To further complicate matters, sometimes gifted students have an “entity mindset,” commonly called a “fixed mindset,” which leads them to believe that any initial struggle with new concepts is a cue to turn away, and they decide, “I’m no good at this,” rather than rising to the challenge.
That attitude is precisely why a collaborative learning environment is ideal for gifted kids who need more practice working through difficult tasks, unfolding shared ideas, and thinking creatively to solve a problem. And that’s why, at Grayson, students learn that failure is an integral part of learning that will in fact make them smarter.
“By teaching students that failures are actually successes, and opportunities to learn and grow further, they are motivated to keep going,” Stoios says. Eventually, even shy kids join in on group projects as they observe classmates making mistakes that require working together to correct.
Collaborative learning in practice
Take Grayson’s Mission to Mars project, for example, “launched” last year in the spring. This collaborative unit involved the entire study body, readying them for the kinds of group work that fuels teaching in their classrooms throughout the year.
In Mission to Mars, students had a wide array of tasks: they built and programmed robots, collected soil samples, and even used mindfulness techniques to manage their heart rates. Because they rotated through roles — for example, every student helped build the space station, every student worked in mission control, etc. — everyone had times when they did spectacularly well and times when they struggled. However, every student had participated in every part of the project, so they felt ownership and a deep sense of engagement and commitment to the success of the project and the simulations.
Grayson students even had very concrete data to show them how the biological benefits of how successful teamwork impacted their bodies. During the mission, anything could go wrong on any given day: a robot might not work, or a camera might be pointed in the wrong direction. Because of the medical station’s heart rate monitoring program, students could see their heart rates going up when they were stressed about a problem, and then could see how asking for help from a colleague and working together as a team brought their heart rates back down. This immediate biofeedback loop offered them insight into how their choice to bear a stressful situation alone versus problem-solving together could make a real difference — and not just in the results of the particular simulation, but also in their own health and wellness. By the end of the project, they knew a little more about how to collaborate with classmates to achieve a common goal, because they began to understand their own strengths and to recognize opportunities to leverage them to support the team.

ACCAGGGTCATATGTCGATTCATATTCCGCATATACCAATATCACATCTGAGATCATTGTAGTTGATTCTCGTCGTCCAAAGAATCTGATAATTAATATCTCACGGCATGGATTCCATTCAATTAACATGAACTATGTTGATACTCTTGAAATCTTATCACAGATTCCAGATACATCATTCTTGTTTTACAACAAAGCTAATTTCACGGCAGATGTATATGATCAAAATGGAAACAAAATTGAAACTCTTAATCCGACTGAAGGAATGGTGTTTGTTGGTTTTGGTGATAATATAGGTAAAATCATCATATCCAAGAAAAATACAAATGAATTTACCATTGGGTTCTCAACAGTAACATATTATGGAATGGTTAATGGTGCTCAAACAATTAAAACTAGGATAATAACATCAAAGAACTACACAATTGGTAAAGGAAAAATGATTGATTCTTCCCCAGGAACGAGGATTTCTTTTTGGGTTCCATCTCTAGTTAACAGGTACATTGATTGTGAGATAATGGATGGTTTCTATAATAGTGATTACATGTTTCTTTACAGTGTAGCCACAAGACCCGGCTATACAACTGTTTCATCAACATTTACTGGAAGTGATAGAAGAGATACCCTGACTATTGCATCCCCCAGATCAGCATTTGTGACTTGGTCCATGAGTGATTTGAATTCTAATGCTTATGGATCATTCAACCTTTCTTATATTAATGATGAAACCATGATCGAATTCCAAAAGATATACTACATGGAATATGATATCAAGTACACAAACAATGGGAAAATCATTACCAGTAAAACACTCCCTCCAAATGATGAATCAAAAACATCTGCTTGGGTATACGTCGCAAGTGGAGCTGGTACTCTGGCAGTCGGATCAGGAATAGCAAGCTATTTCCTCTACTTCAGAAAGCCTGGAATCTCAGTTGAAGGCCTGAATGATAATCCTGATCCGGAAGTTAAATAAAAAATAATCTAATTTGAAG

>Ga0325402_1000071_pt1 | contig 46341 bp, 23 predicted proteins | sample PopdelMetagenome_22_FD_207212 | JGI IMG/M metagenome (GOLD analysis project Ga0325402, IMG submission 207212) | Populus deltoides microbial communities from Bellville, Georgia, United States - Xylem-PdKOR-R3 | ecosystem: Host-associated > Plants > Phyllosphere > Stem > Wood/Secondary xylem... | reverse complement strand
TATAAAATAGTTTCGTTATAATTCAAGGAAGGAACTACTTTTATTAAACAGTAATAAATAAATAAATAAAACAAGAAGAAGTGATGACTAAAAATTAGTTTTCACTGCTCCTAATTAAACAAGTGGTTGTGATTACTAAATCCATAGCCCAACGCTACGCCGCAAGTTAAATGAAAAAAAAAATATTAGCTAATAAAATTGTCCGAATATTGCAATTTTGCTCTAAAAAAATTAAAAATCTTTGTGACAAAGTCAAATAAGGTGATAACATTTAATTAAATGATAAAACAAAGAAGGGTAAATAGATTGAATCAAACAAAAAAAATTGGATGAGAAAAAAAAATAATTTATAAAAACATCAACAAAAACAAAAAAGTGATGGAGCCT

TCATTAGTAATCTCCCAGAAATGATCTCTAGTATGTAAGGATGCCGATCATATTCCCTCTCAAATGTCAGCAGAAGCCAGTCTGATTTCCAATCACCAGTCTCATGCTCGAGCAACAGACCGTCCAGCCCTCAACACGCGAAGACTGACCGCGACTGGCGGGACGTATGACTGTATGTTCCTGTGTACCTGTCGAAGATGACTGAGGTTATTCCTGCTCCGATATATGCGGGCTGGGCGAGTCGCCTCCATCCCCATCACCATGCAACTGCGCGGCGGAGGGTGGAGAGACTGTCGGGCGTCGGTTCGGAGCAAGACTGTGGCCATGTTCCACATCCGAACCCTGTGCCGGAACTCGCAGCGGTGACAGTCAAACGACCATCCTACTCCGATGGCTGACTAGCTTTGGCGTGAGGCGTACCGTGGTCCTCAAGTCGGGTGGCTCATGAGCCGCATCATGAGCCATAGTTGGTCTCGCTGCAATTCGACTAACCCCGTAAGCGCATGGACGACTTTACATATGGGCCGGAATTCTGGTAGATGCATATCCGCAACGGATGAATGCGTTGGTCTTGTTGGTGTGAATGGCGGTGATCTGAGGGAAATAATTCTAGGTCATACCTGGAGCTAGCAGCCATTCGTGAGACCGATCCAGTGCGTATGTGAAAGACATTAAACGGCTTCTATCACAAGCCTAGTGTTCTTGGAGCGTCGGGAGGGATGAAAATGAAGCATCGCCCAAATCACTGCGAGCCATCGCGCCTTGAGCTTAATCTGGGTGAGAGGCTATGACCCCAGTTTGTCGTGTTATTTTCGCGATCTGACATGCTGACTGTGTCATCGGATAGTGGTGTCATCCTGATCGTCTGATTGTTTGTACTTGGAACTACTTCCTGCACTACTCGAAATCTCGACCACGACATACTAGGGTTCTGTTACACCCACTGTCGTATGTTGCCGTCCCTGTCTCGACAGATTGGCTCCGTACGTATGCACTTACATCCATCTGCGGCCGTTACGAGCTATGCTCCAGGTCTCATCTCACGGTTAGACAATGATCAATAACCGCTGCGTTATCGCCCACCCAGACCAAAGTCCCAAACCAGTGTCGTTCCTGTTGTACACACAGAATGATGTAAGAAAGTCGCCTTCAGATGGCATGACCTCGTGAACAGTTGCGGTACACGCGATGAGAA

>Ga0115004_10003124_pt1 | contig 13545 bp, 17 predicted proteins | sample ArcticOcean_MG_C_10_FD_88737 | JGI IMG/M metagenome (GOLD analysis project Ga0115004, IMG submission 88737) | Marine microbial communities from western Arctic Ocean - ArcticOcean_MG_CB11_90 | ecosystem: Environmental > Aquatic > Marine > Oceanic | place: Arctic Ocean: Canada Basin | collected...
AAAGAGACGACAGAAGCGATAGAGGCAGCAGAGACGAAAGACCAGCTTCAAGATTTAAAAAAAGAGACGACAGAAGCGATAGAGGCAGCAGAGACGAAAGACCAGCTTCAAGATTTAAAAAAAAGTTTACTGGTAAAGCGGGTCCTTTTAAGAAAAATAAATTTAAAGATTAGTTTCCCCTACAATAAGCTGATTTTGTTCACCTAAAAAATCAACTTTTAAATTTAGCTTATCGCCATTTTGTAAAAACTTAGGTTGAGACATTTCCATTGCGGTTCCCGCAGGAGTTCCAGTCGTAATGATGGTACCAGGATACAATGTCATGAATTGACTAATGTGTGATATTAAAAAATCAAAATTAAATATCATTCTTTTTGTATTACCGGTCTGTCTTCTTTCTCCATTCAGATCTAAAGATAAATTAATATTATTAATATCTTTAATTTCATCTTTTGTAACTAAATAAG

This kind of success is what collaborative learning is all about: a group of students working hands-on together to solve a problem, and getting excited about learning. And, in these small groups of four or five (and even in pairs), not only are the students getting revved up to about learning, but, as Stoios explains, they are growing their cognitive, social, and motivational abilities.
Collaborative learning offers opportunities for longer-term, hands-on explorations during which students can “dive deep,” as gifted children are wont to do. “When kids move at their own pace in an environment that engages and excites them, they learn to dig deep to achieve a greater understanding of a topic,” Stoios says. “The more time spent empowering students to do the work, the better they learn and retain the information.”
Stoios goes on to explain that collaborative learning can generate surprising moments of self-discovery in students. For example, a typically shy student may step up to take a leadership role in a project which touches on an area of particular personal interest. Or a student comes forward because he or she enjoys the public speaking aspect of the project, then taking on the role of delivering results or making the group’s presentations. Listening, sharing, taking turns, and remaining patient are all immensely valuable social skills developed in group learning where students encounter first-hand the way different approaches can build on and strengthen ideas.